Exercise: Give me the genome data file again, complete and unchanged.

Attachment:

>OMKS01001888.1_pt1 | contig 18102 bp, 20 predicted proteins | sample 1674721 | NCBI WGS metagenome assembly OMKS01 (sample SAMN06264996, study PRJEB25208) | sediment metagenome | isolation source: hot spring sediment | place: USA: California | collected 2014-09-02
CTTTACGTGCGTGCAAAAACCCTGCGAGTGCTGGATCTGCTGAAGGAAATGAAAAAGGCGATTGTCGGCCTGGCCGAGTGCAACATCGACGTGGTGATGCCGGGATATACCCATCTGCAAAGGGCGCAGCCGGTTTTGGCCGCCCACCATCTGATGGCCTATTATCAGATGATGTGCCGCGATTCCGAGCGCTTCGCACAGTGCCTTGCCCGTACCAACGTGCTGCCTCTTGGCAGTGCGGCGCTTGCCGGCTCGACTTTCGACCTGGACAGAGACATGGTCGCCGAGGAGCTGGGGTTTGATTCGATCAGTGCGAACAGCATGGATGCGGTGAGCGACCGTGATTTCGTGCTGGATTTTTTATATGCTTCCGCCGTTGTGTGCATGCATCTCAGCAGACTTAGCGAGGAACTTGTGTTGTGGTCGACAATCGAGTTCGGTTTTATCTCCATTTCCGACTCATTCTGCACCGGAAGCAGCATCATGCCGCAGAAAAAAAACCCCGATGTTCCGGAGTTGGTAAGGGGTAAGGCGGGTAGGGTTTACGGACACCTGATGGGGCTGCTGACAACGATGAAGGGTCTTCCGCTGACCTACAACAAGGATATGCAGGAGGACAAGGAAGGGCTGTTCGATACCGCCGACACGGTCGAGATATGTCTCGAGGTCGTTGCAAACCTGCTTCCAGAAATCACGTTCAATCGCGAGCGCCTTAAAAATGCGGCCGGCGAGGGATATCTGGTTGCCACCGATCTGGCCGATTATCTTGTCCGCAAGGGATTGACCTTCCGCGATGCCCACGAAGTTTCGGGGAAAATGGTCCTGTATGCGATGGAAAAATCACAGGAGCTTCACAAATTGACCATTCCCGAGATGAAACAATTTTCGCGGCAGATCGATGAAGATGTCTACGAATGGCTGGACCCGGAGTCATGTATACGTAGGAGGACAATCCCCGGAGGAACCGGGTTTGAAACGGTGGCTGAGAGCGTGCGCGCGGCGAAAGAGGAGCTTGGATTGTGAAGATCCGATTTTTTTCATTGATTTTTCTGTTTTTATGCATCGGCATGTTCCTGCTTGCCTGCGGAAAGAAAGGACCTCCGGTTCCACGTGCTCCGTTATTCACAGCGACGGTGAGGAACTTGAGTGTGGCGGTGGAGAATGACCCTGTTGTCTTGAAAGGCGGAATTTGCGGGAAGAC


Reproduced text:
>OMKS01001888.1_pt1 | contig 18102 bp, 20 predicted proteins | sample 1674721 | NCBI WGS metagenome assembly OMKS01 (sample SAMN06264996, study PRJEB25208) | sediment metagenome | isolation source: hot spring sediment | place: USA: California | collected 2014-09-02
CTTTACGTGCGTGCAAAAACCCTGCGAGTGCTGGATCTGCTGAAGGAAATGAAAAAGGCGATTGTCGGCCTGGCCGAGTGCAACATCGACGTGGTGATGCCGGGATATACCCATCTGCAAAGGGCGCAGCCGGTTTTGGCCGCCCACCATCTGATGGCCTATTATCAGATGATGTGCCGCGATTCCGAGCGCTTCGCACAGTGCCTTGCCCGTACCAACGTGCTGCCTCTTGGCAGTGCGGCGCTTGCCGGCTCGACTTTCGACCTGGACAGAGACATGGTCGCCGAGGAGCTGGGGTTTGATTCGATCAGTGCGAACAGCATGGATGCGGTGAGCGACCGTGATTTCGTGCTGGATTTTTTATATGCTTCCGCCGTTGTGTGCATGCATCTCAGCAGACTTAGCGAGGAACTTGTGTTGTGGTCGACAATCGAGTTCGGTTTTATCTCCATTTCCGACTCATTCTGCACCGGAAGCAGCATCATGCCGCAGAAAAAAAACCCCGATGTTCCGGAGTTGGTAAGGGGTAAGGCGGGTAGGGTTTACGGACACCTGATGGGGCTGCTGACAACGATGAAGGGTCTTCCGCTGACCTACAACAAGGATATGCAGGAGGACAAGGAAGGGCTGTTCGATACCGCCGACACGGTCGAGATATGTCTCGAGGTCGTTGCAAACCTGCTTCCAGAAATCACGTTCAATCGCGAGCGCCTTAAAAATGCGGCCGGCGAGGGATATCTGGTTGCCACCGATCTGGCCGATTATCTTGTCCGCAAGGGATTGACCTTCCGCGATGCCCACGAAGTTTCGGGGAAAATGGTCCTGTATGCGATGGAAAAATCACAGGAGCTTCACAAATTGACCATTCCCGAGATGAAACAATTTTCGCGGCAGATCGATGAAGATGTCTACGAATGGCTGGACCCGGAGTCATGTATACGTAGGAGGACAATCCCCGGAGGAACCGGGTTTGAAACGGTGGCTGAGAGCGTGCGCGCGGCGAAAGAGGAGCTTGGATTGTGAAGATCCGATTTTTTTCATTGATTTTTCTGTTTTTATGCATCGGCATGTTCCTGCTTGCCTGCGGAAAGAAAGGACCTCCGGTTCCACGTGCTCCGTTATTCACAGCGACGGTGAGGAACTTGAGTGTGGCGGTGGAGAATGACCCTGTTGTCTTGAAAGGCGGAATTTGCGGGAAGAC